Cruce Tectum

Cruce tectum, hidden under the cross, a blog for Epiphany Lutheran Church, Dorr, Michigan

Location: Moscow, Idaho

Sunday, August 30, 2015

Fourteenth Sunday after Pentecost

Fourteenth Sunday after Pentecost (B—Proper 17)

August 30, 2015
Text: Mark 7:14-23

            It’s so contrary to our instinct.  We’re always guarding against things from the outside entering in and making us sick or unclean.  We worry about germs.  We worry about touching things that are gross.  We worry about what we inhale and what we ingest.  We carry around hand sanitizer to kill off anything we touch.  We wash with antibacterial soap.  We watch what we eat.  We are forever on a diet.  And almost daily in the news headlines we read about how this or that common food or drink or ingredient is going to kill us.  Now, not all of this is bad.  It’s true that germs make us sick.  It’s true that we should take care of our bodies and observe proper hygiene habits.  And it’s true that too much of some ingredients in processed food can do damage to our bodies, although I’m not sure we need all the sensationalism from the alarmist media.  But this is basically who we are.  We’re always worried about what comes into us.  Maybe for different reasons than the Pharisees, but we’re worried just the same.  And so it comes as a shocker when Jesus says: “There is nothing outside a person that by going into him can defile him, but the things that come out of a person are what defile him” (Mark 7:15; ESV). 
            This is the fundamental problem of fallen human nature.  We’re always worried about defilement from the outside in, when the real problem is inside out.  “For from within, out of the heart of man, come evil thoughts, sexual immorality, theft, murder, adultery, coveting, wickedness, deceit, sensuality, envy, slander, pride, foolishness.  All these evil things come from within, and they defile a person” (vv. 21-23).  This is what happened in the Garden, in the fall of man.  Suddenly Adam and Eve went from totally focused on God and His good and gracious will for them, to totally focused on self and the desires of the flesh.  So they died.  That is the way of death.  The fall of mankind isn’t just about sinful outward actions, what we call “actual sins,” bad things we do and good things we fail to do.  No, it goes much deeper than that.  In fact, it goes right to the heart of man.  We don’t just say our actions are fallen.  We talk about fallen human nature, what we call “original sin.”  And it effects every aspect of us.  We are rotten to the core, corrupt in our very essence.  We are born looking away from God, our only source of life and salvation, and looking instead upon ourselves.  Incurvatus in se, is the Latin theological phrase.  “Curved in on the self.”  We are navel gazers, self-involved and self-obsessed, narcissists, and so in our own self-interest, we cut ourselves off from God and off from our neighbor.  Repent.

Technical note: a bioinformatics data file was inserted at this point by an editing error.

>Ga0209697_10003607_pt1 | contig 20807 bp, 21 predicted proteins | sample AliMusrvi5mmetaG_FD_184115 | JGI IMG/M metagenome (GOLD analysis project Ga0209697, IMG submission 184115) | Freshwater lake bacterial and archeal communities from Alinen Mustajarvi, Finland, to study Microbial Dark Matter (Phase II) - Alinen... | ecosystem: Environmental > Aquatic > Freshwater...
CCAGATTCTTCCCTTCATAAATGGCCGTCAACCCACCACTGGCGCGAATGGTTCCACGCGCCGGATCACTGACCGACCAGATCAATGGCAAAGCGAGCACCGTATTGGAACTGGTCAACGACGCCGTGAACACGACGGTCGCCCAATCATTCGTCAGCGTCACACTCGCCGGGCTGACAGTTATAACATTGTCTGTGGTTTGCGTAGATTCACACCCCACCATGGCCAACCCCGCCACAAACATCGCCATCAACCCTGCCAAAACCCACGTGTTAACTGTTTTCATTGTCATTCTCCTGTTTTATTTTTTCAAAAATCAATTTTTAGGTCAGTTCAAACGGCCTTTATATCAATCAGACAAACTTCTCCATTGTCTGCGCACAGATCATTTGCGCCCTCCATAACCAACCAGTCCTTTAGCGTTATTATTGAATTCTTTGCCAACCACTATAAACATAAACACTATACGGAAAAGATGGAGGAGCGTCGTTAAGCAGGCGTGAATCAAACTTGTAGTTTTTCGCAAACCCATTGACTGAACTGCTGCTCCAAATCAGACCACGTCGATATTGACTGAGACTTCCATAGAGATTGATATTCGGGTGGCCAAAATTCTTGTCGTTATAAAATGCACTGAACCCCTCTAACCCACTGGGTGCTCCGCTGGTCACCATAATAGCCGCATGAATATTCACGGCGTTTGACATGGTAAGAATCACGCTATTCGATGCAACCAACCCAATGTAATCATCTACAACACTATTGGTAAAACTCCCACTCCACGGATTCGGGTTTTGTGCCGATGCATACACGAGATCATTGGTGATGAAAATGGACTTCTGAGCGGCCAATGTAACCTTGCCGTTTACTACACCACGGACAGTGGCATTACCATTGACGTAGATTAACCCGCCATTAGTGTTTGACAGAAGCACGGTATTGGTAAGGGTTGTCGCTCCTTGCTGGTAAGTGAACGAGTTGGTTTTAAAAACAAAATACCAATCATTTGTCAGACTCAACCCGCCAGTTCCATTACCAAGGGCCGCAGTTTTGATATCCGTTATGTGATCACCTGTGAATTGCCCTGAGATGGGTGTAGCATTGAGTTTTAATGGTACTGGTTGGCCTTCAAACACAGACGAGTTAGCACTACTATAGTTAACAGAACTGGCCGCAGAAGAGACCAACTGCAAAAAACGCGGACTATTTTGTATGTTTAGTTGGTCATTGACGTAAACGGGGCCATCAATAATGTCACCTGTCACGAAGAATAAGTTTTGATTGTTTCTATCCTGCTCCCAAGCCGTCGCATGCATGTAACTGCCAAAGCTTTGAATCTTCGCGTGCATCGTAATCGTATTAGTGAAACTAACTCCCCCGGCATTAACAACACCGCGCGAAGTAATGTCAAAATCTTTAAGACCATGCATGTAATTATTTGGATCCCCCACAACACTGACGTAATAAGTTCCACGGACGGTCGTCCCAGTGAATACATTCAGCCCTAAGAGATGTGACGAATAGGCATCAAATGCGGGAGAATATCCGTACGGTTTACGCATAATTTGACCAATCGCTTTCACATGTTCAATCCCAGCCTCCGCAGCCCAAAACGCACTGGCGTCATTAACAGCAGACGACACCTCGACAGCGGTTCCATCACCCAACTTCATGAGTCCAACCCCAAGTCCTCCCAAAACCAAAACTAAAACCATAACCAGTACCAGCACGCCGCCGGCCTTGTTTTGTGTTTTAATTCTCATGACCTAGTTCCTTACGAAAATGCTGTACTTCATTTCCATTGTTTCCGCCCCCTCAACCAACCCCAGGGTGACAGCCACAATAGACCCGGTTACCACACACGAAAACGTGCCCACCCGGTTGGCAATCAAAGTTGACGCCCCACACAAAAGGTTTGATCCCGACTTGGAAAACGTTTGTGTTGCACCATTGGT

This is why we have the Ashley Madison scandal that is all over the news.  This is the website I referenced last week that specializes in facilitating extra-marital affairs.  Their tag line is, “Life is short.  Have an affair.”  Lord, have mercy.  I’ll be honest, it takes a lot to shock me in this fallen world, and I’m not surprised so many men and women (mostly men) fell prey to this temptation (33 million accounts, over 23,000 in Grand Rapids alone!).  Those kind of numbers are a little too abstract to make it real, though.  What really put it in perspective for me is an article that revealed there are only three zip codes in the United States without Ashley Madison accounts: Nikolai, Alaska, population 94; Perryville, Alaska, population 113; and Polvadera, New Mexico, population 269.  That’s it.  That means you and I undoubtedly know someone with an Ashley Madison account.  That means there are accounts right here in Dorr, in Wayland, in Hopkins, and in all the places you live.  And the hackers are releasing names and all the juicy details.  Many Christians have fallen to this temptation, and they will be exposed.  I’m telling you, if your name is on this list, you’d better come talk to me right away.  It’s time for Confession and Absolution.  That’s the only way you’re going to get out of this mess.  This is the way the devil works (and make no mistake, there is a demonic power behind this website).  First the devil helps you justify the sin in your mind so that you feel comfortable, or at least excited about doing it.  Then, once you’ve committed the sin, he pulls the rug out from under you.  He accuses you and tells you God can never forgive you now.  He drives you to despair and puts you to shame before your neighbor.  And you know what can never help you?  Your heart.  Your heart is the problem!  For God’s sake, don’t believe the conventional wisdom that you should follow your heart!  Or be true to yourself!  Or go with your gut!  Or whatever recycled and warmed-over variation of that advice.